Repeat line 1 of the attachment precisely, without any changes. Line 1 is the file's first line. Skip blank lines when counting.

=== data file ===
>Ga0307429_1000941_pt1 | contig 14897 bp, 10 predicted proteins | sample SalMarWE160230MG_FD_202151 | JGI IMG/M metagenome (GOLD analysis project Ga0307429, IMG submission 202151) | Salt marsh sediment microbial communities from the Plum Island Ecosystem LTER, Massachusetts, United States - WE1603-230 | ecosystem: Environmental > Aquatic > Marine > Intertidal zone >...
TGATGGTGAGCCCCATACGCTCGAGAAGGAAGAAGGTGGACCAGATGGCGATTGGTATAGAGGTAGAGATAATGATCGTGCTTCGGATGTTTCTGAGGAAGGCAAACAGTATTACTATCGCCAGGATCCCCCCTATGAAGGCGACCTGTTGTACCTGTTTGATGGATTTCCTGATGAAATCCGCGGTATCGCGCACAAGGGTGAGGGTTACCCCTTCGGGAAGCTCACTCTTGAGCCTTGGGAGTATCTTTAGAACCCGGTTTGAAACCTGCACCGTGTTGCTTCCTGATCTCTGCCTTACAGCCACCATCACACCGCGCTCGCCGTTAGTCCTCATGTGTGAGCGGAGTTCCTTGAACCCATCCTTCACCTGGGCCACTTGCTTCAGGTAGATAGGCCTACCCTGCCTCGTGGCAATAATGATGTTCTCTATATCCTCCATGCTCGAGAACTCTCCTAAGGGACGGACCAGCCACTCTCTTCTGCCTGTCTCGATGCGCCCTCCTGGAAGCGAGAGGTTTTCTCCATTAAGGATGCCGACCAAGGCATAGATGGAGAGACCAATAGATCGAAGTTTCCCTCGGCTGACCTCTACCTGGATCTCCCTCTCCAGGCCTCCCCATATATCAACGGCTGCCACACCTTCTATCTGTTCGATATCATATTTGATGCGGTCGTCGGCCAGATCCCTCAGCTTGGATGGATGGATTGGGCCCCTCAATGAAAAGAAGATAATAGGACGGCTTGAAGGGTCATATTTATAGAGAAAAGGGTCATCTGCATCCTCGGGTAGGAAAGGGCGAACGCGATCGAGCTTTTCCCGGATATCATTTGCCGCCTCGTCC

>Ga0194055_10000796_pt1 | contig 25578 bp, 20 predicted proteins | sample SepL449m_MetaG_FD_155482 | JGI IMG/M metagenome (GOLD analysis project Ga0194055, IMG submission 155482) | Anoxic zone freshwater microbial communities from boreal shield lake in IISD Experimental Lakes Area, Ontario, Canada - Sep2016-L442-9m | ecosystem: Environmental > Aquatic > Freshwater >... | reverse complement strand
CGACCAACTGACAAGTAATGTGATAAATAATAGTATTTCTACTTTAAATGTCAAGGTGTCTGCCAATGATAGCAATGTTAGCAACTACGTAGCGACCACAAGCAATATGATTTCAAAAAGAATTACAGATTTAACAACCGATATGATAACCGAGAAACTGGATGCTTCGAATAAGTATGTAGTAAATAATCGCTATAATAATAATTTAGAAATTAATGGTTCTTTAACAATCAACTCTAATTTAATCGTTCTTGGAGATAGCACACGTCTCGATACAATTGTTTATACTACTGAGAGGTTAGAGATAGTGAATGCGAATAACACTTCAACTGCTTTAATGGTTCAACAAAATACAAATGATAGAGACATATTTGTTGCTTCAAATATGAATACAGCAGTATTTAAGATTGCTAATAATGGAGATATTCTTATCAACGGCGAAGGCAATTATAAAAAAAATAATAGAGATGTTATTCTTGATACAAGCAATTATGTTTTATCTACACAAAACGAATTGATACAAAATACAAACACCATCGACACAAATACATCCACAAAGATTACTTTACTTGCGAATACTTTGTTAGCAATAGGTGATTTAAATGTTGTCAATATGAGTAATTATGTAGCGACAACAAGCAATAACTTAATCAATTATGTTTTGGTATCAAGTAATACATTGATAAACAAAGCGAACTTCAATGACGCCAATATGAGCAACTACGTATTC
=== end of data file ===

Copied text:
>Ga0307429_1000941_pt1 | contig 14897 bp, 10 predicted proteins | sample SalMarWE160230MG_FD_202151 | JGI IMG/M metagenome (GOLD analysis project Ga0307429, IMG submission 202151) | Salt marsh sediment microbial communities from the Plum Island Ecosystem LTER, Massachusetts, United States - WE1603-230 | ecosystem: Environmental > Aquatic > Marine > Intertidal zone >...